Guide to London Transport


London is no longer contained in just the city walls (as it was under the Romans and then again under Alfred the Great). In fact, Greater London now encompasses both sides of the River Thames as well as 32 London boroughs (excluding the City of London). According to Google, London extends over 1,572 km square whilst Paris only covers 105.4 km square! It is scary to think that London is still rapidly expanding, even as you read this post. As a result of the sheer size of London, you have to travel a lot and that can be expensive.

1. Taxis

You can always travel in an infamous black cab. They are easy to find outside the major stations (King’s Cross/ St Pancras International/ Victoria/ Charing Cross/ Waterloo etc) or at tourist locations. However, travelling around London by taxi will soon break the bank.


Black Cabs run on a metre, so you are charged for what ever is clocked up on the metre by the end of the trip. Luckily, there is no extra charge per head or for luggage. You can try and negotiate a set fare before the journey begins but I cannot guarantee that all cab drivers will be up for that!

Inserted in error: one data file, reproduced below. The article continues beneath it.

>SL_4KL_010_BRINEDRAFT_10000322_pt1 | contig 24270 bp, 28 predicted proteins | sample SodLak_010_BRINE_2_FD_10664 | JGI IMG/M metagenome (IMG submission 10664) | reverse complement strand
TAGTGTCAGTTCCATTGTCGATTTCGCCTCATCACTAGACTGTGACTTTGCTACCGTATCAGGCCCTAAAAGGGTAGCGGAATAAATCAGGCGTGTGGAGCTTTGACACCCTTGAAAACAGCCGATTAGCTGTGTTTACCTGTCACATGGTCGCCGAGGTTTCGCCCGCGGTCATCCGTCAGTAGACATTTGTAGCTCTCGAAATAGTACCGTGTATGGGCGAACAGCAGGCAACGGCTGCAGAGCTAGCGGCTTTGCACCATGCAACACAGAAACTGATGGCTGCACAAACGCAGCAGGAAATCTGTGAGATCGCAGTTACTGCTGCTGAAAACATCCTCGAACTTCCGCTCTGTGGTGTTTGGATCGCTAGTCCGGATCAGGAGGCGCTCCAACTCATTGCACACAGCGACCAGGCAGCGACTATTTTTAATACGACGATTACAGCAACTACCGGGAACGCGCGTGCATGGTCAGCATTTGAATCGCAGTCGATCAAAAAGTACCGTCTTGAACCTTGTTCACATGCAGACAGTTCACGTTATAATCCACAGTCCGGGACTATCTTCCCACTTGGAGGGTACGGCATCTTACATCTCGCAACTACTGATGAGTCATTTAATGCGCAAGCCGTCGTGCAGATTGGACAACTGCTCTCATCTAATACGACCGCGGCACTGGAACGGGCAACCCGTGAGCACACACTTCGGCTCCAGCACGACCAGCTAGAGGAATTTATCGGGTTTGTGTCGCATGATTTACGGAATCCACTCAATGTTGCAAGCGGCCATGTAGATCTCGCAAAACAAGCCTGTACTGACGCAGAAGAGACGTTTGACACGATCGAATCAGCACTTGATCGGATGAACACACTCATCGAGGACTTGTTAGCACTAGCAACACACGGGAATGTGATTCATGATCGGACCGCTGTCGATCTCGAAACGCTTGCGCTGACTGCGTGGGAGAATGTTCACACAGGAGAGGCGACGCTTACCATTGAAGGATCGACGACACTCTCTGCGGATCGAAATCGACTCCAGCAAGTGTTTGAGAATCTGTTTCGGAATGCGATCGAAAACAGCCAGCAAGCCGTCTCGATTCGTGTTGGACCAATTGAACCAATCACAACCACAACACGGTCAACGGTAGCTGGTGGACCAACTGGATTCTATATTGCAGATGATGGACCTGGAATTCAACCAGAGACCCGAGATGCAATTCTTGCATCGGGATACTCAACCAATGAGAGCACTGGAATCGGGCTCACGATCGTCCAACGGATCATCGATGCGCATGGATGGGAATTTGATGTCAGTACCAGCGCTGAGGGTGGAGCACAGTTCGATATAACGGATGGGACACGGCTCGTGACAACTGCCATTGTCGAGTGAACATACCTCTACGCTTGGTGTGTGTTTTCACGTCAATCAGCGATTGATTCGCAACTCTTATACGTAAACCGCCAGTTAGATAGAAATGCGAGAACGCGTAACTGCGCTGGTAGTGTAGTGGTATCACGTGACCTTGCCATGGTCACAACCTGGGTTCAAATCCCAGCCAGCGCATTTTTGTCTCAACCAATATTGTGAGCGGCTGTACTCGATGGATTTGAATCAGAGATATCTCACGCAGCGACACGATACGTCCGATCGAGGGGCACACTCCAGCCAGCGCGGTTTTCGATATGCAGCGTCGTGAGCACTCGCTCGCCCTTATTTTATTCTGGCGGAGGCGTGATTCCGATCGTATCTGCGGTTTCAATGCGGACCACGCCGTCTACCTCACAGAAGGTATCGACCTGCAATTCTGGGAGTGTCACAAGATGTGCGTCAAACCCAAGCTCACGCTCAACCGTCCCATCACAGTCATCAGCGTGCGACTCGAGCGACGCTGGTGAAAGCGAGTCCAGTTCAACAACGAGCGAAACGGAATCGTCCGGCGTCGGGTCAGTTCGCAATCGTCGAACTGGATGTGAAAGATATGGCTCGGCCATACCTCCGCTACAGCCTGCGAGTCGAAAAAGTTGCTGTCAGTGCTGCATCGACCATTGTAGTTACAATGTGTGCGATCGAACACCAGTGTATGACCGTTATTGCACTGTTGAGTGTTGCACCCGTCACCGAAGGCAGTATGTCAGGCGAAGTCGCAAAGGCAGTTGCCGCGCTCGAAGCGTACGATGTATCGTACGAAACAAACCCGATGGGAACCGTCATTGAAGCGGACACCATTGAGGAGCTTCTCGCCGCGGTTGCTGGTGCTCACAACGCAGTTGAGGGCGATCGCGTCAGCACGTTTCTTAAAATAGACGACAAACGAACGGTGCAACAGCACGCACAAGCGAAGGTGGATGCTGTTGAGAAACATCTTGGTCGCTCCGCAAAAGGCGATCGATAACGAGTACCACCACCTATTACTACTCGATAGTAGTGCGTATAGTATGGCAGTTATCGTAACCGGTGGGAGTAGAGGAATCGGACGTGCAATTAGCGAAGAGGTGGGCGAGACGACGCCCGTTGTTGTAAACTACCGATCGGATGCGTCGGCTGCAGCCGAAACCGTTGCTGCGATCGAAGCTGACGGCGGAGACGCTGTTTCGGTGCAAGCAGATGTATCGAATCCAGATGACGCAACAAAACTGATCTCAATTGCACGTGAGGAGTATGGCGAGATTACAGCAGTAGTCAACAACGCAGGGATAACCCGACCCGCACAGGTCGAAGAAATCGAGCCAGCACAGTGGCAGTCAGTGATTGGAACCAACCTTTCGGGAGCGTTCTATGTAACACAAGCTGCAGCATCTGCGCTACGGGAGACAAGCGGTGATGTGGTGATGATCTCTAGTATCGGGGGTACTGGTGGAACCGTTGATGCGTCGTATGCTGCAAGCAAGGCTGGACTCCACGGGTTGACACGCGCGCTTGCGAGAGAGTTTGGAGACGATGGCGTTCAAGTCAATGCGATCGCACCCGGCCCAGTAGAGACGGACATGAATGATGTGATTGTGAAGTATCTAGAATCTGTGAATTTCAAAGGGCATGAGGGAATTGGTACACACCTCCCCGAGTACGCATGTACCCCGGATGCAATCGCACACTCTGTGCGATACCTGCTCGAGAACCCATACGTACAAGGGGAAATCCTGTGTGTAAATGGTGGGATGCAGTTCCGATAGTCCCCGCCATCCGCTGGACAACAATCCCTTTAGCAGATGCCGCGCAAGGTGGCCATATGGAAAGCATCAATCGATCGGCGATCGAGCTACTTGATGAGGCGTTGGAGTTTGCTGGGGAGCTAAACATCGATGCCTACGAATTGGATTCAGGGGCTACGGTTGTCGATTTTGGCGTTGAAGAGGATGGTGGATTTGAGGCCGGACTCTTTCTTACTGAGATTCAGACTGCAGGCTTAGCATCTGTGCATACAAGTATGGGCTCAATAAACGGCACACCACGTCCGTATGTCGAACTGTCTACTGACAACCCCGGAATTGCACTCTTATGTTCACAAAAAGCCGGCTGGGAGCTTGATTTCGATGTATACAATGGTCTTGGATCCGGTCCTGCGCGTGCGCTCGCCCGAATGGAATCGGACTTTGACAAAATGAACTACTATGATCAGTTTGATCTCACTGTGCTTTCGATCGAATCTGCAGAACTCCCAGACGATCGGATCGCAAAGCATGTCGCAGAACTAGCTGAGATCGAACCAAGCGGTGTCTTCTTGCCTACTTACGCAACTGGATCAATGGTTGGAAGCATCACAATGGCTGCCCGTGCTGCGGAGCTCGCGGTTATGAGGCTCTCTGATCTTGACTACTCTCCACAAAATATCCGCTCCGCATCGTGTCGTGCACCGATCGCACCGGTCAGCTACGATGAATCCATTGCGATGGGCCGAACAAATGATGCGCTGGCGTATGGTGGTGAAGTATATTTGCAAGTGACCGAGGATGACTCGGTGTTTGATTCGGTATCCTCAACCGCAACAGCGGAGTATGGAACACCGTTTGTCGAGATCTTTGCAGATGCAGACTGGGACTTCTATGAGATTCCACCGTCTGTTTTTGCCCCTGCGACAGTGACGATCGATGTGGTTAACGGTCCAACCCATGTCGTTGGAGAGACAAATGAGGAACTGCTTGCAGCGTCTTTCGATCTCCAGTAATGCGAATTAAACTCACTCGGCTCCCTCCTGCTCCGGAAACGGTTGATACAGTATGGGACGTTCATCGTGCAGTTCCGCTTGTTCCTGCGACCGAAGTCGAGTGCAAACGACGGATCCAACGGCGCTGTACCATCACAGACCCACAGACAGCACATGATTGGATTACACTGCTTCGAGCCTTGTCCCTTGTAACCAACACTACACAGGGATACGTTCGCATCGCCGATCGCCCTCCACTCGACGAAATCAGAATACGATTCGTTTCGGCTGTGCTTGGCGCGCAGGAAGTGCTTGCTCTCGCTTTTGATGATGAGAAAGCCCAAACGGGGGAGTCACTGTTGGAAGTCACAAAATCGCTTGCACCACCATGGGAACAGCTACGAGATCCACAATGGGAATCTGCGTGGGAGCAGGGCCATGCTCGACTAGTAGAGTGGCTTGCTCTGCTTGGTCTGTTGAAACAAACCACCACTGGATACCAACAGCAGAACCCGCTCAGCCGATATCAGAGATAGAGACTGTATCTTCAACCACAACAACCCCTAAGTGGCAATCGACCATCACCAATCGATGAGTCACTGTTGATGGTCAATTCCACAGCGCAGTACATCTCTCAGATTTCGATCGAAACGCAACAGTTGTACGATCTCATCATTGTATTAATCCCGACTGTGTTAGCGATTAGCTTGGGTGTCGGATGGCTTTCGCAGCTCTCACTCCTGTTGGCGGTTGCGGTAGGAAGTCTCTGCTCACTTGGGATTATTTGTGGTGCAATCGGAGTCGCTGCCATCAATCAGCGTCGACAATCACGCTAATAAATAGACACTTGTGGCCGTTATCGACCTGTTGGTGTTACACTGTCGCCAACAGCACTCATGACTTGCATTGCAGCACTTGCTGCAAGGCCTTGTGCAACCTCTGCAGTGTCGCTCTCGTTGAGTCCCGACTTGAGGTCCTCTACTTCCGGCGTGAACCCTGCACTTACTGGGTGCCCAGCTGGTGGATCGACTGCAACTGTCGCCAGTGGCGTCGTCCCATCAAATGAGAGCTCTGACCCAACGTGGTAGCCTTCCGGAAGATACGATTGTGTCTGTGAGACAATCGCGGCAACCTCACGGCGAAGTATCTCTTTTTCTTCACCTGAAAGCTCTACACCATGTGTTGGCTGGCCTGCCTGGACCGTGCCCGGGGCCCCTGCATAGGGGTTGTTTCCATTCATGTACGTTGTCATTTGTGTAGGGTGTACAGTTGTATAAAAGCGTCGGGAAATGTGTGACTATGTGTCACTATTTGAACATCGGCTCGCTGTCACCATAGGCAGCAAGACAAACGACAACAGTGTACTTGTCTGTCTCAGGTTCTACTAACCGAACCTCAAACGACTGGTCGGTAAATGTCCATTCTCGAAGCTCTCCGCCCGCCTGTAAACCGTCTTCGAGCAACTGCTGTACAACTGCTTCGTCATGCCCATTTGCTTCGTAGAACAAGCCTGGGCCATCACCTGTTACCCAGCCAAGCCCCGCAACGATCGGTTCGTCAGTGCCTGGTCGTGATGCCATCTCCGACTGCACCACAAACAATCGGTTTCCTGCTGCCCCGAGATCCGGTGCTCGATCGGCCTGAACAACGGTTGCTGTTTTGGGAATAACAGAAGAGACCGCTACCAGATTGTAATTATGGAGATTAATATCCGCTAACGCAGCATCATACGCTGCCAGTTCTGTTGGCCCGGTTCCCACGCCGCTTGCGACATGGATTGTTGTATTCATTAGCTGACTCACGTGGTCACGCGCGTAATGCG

The fares are also dependent upon when you are travelling. For example, whilst a 1 mile journey is a taxis between 5am and 8pm can cost from £6, it will rise to at least £7 between 10pm and 5am. Also, be aware that as soon as you sit in a taxi, there is a minimum fare of £2.60 (£2.80 from Heathrow). Additionally, there is obviously an additional charge on certain days such as Christmas and New Year; usually it is an extra £4.

More recently, cabs have been joining companies that have apps, such as Uber. Through these apps, you can pre-book a taxi and you are given a rough price in advance (which is taken from your card). I also like the fact that these apps provide you a with a photo and profile of your drive as well as their registration number before they arrive. I just feel more comfortable getting into a strangers car when they are officially registered with a proper company.

2. London Underground